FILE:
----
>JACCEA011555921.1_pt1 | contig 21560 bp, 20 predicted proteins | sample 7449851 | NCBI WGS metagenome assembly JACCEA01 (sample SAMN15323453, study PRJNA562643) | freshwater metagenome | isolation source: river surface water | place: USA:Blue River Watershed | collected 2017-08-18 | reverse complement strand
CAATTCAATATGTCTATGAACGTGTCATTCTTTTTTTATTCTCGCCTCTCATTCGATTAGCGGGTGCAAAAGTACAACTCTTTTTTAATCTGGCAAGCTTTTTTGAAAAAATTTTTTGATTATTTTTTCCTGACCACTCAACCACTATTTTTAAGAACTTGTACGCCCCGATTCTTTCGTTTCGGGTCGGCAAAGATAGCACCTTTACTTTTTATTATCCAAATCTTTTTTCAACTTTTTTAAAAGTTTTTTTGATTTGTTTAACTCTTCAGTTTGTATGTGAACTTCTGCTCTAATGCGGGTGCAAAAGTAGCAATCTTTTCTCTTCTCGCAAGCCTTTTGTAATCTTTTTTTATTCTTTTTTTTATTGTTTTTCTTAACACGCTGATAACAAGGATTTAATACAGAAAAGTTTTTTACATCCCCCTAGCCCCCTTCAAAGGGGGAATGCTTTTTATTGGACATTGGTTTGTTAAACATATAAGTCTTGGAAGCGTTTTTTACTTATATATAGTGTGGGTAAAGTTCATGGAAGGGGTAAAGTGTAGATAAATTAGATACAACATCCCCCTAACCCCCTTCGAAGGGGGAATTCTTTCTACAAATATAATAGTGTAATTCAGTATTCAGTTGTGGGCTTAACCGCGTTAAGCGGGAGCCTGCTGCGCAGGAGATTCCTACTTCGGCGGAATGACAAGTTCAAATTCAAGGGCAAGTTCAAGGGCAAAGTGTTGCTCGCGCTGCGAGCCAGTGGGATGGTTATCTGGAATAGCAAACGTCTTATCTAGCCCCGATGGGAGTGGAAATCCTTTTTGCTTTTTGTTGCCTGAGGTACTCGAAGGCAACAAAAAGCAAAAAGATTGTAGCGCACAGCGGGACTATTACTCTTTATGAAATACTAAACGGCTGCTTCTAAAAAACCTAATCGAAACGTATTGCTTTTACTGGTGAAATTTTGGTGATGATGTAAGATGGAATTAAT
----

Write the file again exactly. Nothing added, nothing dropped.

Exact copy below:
>JACCEA011555921.1_pt1 | contig 21560 bp, 20 predicted proteins | sample 7449851 | NCBI WGS metagenome assembly JACCEA01 (sample SAMN15323453, study PRJNA562643) | freshwater metagenome | isolation source: river surface water | place: USA:Blue River Watershed | collected 2017-08-18 | reverse complement strand
CAATTCAATATGTCTATGAACGTGTCATTCTTTTTTTATTCTCGCCTCTCATTCGATTAGCGGGTGCAAAAGTACAACTCTTTTTTAATCTGGCAAGCTTTTTTGAAAAAATTTTTTGATTATTTTTTCCTGACCACTCAACCACTATTTTTAAGAACTTGTACGCCCCGATTCTTTCGTTTCGGGTCGGCAAAGATAGCACCTTTACTTTTTATTATCCAAATCTTTTTTCAACTTTTTTAAAAGTTTTTTTGATTTGTTTAACTCTTCAGTTTGTATGTGAACTTCTGCTCTAATGCGGGTGCAAAAGTAGCAATCTTTTCTCTTCTCGCAAGCCTTTTGTAATCTTTTTTTATTCTTTTTTTTATTGTTTTTCTTAACACGCTGATAACAAGGATTTAATACAGAAAAGTTTTTTACATCCCCCTAGCCCCCTTCAAAGGGGGAATGCTTTTTATTGGACATTGGTTTGTTAAACATATAAGTCTTGGAAGCGTTTTTTACTTATATATAGTGTGGGTAAAGTTCATGGAAGGGGTAAAGTGTAGATAAATTAGATACAACATCCCCCTAACCCCCTTCGAAGGGGGAATTCTTTCTACAAATATAATAGTGTAATTCAGTATTCAGTTGTGGGCTTAACCGCGTTAAGCGGGAGCCTGCTGCGCAGGAGATTCCTACTTCGGCGGAATGACAAGTTCAAATTCAAGGGCAAGTTCAAGGGCAAAGTGTTGCTCGCGCTGCGAGCCAGTGGGATGGTTATCTGGAATAGCAAACGTCTTATCTAGCCCCGATGGGAGTGGAAATCCTTTTTGCTTTTTGTTGCCTGAGGTACTCGAAGGCAACAAAAAGCAAAAAGATTGTAGCGCACAGCGGGACTATTACTCTTTATGAAATACTAAACGGCTGCTTCTAAAAAACCTAATCGAAACGTATTGCTTTTACTGGTGAAATTTTGGTGATGATGTAAGATGGAATTAAT